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Nurturing Caries-Free Smiles

Five things to consider when recommending high-concentration fluoride toothpaste.

In the realm of modern preventive dentistry, the judicious use of high-concentration fluoride toothpaste has emerged as a potent tool in the battle against dental caries. However, its effective deployment demands a comprehensive understanding of several critical factors.

In this guide, we navigate through the nuanced landscape of recommending high-concentration fluoride toothpaste, shedding light on key considerations that can significantly impact treatment outcomes and patient satisfaction. From risk assessment to patient education, our insights aim to empower dental professionals with the knowledge needed to make informed decisions that safeguard oral health.

1. Risk assessment

Before suggesting the use of a high-concentration fluoride toothpaste, it is important to conduct a thorough risk assessment to confirm your patient’s dental caries risk. For low-risk patients, an over-the-counter fluoride toothpaste, such as Colgate Total SF, may be sufficient.

Patients with an elevated caries, on the other hand, may benefit from additional protective measures such as high-concentration fluoride toothpaste, fluoride varnish, and/​or sealants.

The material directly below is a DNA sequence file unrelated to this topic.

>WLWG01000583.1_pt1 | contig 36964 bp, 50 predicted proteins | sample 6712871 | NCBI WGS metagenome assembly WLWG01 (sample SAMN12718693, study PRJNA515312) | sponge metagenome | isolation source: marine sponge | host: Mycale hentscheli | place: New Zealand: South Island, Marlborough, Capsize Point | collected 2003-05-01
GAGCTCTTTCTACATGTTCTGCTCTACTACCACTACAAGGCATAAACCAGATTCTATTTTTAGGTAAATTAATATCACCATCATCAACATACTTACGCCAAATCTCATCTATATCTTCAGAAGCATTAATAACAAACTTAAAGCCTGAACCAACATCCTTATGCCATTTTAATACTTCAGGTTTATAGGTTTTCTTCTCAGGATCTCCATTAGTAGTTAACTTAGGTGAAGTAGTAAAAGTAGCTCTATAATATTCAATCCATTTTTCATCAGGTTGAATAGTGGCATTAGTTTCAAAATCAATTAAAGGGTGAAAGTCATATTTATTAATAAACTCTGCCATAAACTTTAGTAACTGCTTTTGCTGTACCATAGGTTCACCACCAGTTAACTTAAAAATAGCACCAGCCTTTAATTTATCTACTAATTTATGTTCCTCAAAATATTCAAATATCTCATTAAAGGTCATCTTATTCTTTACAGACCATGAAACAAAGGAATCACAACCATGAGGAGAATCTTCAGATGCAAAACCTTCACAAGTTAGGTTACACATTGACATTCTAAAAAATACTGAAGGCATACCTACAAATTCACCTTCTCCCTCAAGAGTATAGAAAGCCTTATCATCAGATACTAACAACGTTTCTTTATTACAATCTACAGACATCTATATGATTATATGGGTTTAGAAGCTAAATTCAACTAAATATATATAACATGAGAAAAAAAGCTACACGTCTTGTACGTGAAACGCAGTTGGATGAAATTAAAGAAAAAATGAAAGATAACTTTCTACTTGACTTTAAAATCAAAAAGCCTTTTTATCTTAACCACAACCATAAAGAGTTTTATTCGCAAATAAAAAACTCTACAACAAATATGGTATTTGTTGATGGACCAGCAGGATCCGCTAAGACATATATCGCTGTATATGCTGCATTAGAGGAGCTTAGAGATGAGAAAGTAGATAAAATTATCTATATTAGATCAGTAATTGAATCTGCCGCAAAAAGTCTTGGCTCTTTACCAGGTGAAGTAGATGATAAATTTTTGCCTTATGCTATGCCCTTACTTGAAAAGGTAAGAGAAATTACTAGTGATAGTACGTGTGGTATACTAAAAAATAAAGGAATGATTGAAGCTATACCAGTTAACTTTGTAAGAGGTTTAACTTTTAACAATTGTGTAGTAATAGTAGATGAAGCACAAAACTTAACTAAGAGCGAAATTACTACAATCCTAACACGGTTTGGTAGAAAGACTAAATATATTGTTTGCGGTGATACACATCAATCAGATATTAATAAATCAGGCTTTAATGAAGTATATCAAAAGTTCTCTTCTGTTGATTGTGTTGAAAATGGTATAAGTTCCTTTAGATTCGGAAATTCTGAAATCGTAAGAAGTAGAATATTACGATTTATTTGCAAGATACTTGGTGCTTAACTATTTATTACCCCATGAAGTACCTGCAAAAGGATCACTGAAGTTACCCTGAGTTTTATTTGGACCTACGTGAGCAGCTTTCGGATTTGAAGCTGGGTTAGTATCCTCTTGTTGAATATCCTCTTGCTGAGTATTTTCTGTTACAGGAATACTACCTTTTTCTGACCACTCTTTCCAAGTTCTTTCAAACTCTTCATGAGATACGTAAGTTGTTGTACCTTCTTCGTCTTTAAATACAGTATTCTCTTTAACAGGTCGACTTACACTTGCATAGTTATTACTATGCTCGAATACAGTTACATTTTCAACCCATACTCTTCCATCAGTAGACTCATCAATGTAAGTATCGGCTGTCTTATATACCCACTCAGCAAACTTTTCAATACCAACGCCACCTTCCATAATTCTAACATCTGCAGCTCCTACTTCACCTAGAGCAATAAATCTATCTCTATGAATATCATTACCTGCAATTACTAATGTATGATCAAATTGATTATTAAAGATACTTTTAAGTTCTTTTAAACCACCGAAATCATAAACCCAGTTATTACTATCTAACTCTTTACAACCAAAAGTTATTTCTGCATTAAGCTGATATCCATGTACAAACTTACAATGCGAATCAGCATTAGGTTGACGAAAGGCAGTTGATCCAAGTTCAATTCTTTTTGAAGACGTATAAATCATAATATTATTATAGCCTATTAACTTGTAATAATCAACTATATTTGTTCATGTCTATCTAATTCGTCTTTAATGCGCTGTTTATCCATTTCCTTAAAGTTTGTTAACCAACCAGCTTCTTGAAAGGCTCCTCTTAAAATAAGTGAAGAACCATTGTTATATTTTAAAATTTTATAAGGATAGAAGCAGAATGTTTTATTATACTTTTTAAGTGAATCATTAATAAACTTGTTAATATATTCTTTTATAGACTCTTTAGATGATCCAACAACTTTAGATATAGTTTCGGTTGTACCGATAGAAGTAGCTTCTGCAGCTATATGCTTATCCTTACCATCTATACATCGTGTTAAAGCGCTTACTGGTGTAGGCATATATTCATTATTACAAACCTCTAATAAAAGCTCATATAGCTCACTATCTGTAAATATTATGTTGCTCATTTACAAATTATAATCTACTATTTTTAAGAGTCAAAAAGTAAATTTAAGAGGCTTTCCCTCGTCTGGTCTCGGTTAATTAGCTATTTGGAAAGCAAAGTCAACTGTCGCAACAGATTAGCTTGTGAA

Use a standardized tool like the American Dental Association’s (ADA) Caries Risk Assessment Form available at:​resources/​research/​science-and-research-institute/​oral-health-topics/​caries-risk-assessment-and-management. You’ll find two versions of the form for the following patient populations:

  • Patients ages 0 to 6
  • Patients older than 6

Guidance for conducting an effective caries risk assessment is also provided. There are a variety of other caries risk assesment forms available including: American Academy of Pediatric Dentistry Caries Risk Assessment Tool, Caries Management By Risk Assessment, CarioGram, and Oral Health Information Suite.

Oral health professionals may use these forms to educate patients and their parents/​caregivers about possible risk factors and strategies for limiting caries risk. The forms can also be used as communication tools with the patient or patient’s parent/​caregiver to highlight potential risk. The forms, however, do not eliminate the need for a dental hygienist’s professional clinical judgment.

2. Age

Consider the patient’s age when recommending a high-concentration fluoride toothpaste, as prescription-strength dentifrices are suitable for adults and children ages 6 and older.

Toothpaste with 5,000 ppm are not generally recommended for use in children younger than age 6 due to the risk of ingestion. Too much fluoride exposure may lead to fluorosis in the developing teeth. Oral health professionals need to consider all sources of fluoride exposure before encouraging the use of a prescription-strength fluoride dentifrice.

In cases where the child is at severe risk of caries and related complications, you may judge that the health benefits outweigh the risk of fluorosis, whose side effects are cosmetic and typically very mild. Parents/​caregivers of patients who are nervous about fluoride can be assured with information regarding fluoride and its safety, including the fact it is a natural substance and its many oral health benefits.